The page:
“That was something that was lacking in my game, and it’s something I’m still improving on,” he added. “I’m working to get better at it. I worked a lot with [then-Manchester assistant coach] Chris Hajt [now the assistant coach of the Reign] on that last year—body position, working on the corners, pinching guys off, finishing plays, and not letting forwards cycle around on you.”
“[The Kings development staff] outlined things that I could improve on, and I’ve worked on them, trying to take away some of the deficiencies in my game, and that’s an ongoing process, of course. It doesn’t go away just like that. It takes time. I’m still trying to improve on all those things.”
With the Reign, Gravel’s offensive skills have improved, as well. In fact, he has earned time on the power play, and during 3-on-3 overtime situations. Nevertheless, he remains focused on his defensive zone play.
“If I’m going to be successful at the professional level, my emphasis is going to be on the defensive side of the puck,” he emphasized. “That said, I’ve gained more confidence over the past few years with the puck on my stick, whether it’s in the defensive zone or the offensive zone, just trying to make plays. That facet of my game has improved a lot from where I started off in college. But taking care of the defensive zone is my number one job out there.”
Aside from all that, Gravel’s top priority is to add muscle to his frame.
“The only thing he’s really got to horn in on is strength,” Blake noted. “He needs to be stronger and put a little weight on so he can battle guys at the NHL level. That’s 100 percent the number one thing for him, going forward.”
“With my body type, there’s room to add some muscle,” said Gravel. “That’s something I’ve continued to work on. That’s a process, but it’s one of the main things I have to do—add some weight to my body. That’s still coming for me.”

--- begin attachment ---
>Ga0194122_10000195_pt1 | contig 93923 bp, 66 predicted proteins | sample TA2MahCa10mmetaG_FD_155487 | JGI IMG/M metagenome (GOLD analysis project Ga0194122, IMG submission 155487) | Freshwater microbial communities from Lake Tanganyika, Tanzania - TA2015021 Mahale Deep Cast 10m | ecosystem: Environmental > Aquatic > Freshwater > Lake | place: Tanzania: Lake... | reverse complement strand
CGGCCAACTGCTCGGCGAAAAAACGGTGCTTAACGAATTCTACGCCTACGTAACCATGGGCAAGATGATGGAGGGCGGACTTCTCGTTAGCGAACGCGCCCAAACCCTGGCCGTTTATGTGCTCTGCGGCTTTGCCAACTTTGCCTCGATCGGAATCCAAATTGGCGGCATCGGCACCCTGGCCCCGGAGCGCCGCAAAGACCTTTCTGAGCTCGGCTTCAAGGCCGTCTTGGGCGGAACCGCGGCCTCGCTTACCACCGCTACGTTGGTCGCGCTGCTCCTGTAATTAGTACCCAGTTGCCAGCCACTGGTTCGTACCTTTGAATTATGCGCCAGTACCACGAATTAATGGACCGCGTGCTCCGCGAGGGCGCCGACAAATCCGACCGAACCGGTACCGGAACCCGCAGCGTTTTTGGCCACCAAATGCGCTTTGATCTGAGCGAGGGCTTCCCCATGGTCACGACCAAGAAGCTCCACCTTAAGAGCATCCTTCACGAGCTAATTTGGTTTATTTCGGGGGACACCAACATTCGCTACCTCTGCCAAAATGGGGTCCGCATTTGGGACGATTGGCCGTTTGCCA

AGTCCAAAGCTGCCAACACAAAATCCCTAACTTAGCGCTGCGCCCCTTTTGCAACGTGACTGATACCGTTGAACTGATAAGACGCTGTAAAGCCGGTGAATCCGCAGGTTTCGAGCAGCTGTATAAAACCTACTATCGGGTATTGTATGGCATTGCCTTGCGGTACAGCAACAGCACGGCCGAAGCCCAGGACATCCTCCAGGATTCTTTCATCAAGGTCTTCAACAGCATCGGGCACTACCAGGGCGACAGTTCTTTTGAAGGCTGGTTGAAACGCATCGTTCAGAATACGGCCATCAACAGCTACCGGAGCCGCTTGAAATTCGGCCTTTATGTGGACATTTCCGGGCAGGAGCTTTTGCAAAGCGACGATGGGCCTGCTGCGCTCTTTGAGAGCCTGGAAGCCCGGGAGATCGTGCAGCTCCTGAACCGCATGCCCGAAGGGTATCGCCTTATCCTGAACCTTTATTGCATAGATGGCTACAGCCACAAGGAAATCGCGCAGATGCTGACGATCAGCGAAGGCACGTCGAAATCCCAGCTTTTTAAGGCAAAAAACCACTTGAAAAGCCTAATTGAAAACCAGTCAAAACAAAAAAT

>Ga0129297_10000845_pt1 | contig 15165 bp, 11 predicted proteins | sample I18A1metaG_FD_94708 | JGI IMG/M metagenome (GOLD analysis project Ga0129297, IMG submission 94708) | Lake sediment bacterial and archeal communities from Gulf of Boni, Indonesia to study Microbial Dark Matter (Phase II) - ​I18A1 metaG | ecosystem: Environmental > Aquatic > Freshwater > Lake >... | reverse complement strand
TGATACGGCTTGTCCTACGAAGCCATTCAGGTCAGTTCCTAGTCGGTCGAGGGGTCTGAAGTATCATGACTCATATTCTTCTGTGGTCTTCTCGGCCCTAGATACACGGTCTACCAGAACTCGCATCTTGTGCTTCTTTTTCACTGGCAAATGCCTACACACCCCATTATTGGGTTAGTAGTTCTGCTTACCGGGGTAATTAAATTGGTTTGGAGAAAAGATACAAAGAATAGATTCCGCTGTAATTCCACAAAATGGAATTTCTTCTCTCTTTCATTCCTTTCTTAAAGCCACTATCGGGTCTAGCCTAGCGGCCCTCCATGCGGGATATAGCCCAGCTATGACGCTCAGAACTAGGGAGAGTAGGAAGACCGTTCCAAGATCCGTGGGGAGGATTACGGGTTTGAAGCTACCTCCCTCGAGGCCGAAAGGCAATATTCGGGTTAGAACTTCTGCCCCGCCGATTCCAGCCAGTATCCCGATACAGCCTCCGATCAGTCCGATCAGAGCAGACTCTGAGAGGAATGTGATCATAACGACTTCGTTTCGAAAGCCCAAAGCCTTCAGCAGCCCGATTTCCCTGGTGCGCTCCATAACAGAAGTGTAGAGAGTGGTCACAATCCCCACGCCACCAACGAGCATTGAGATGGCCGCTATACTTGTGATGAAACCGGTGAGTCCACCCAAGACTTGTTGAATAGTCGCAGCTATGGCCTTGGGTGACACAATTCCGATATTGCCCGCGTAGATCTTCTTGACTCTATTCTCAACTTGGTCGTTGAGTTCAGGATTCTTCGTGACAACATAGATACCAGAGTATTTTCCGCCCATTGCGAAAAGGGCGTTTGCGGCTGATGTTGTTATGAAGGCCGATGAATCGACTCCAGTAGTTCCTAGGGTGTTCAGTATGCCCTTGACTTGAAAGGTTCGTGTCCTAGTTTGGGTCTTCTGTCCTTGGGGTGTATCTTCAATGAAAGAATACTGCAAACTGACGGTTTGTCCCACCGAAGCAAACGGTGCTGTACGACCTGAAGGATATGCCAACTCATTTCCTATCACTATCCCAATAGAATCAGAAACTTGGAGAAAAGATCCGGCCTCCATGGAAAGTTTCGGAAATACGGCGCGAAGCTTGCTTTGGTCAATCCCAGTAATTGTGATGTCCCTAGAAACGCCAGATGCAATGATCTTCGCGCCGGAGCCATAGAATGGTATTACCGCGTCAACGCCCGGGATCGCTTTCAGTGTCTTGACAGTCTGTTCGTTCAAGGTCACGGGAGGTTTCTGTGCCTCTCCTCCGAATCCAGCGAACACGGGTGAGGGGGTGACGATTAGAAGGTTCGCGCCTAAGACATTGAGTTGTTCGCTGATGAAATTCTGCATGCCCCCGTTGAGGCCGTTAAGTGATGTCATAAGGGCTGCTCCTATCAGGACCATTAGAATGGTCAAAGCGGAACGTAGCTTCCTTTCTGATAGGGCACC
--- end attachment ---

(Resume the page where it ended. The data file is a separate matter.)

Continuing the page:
In the four games he played with the Kings, Gravel did not record a point and averaged more than ten minutes in time on ice. Despite the limited ice time, he made an impression.
“The way he plays in Ontario, getting 20 or 25 minutes of ice time, and then coming up here, but only getting ten minutes—his game doesn’t change, and that’s what you want,” Blake observed. “It’s impressive to see.”
Gravel was assigned back to the Reign on February 26, but the brief stint in the NHL should prove to be invaluable.
“The best thing for him is that he got a taste of what it’s like at the NHL level, and now he understands the strength of these players,” said Blake. “His development, from now to the start of next season, is going to be so important for the next step.”
“I think he knows now that he can play at the next level,” added Blake. “That might have been a far reach for him, coming out of college—he wasn’t sure of himself. But he’s done enough at the American league level, except that he needs to gain strength in order to battle the bigger guys at the NHL level.”
“If we’re asking a guy to get better hockey sense, that’s tough to do. But we’re not asking him to do that. He’s got all the tools, and you know what? Keep an eye on this guy over the next couple of years. He’s going to be part of [the Kings].”
LEAD PHOTO: Los Angeles Kings defenseman prospect Kevin Gravel. Photo: David Sheehan/CaliShooterOne Photography.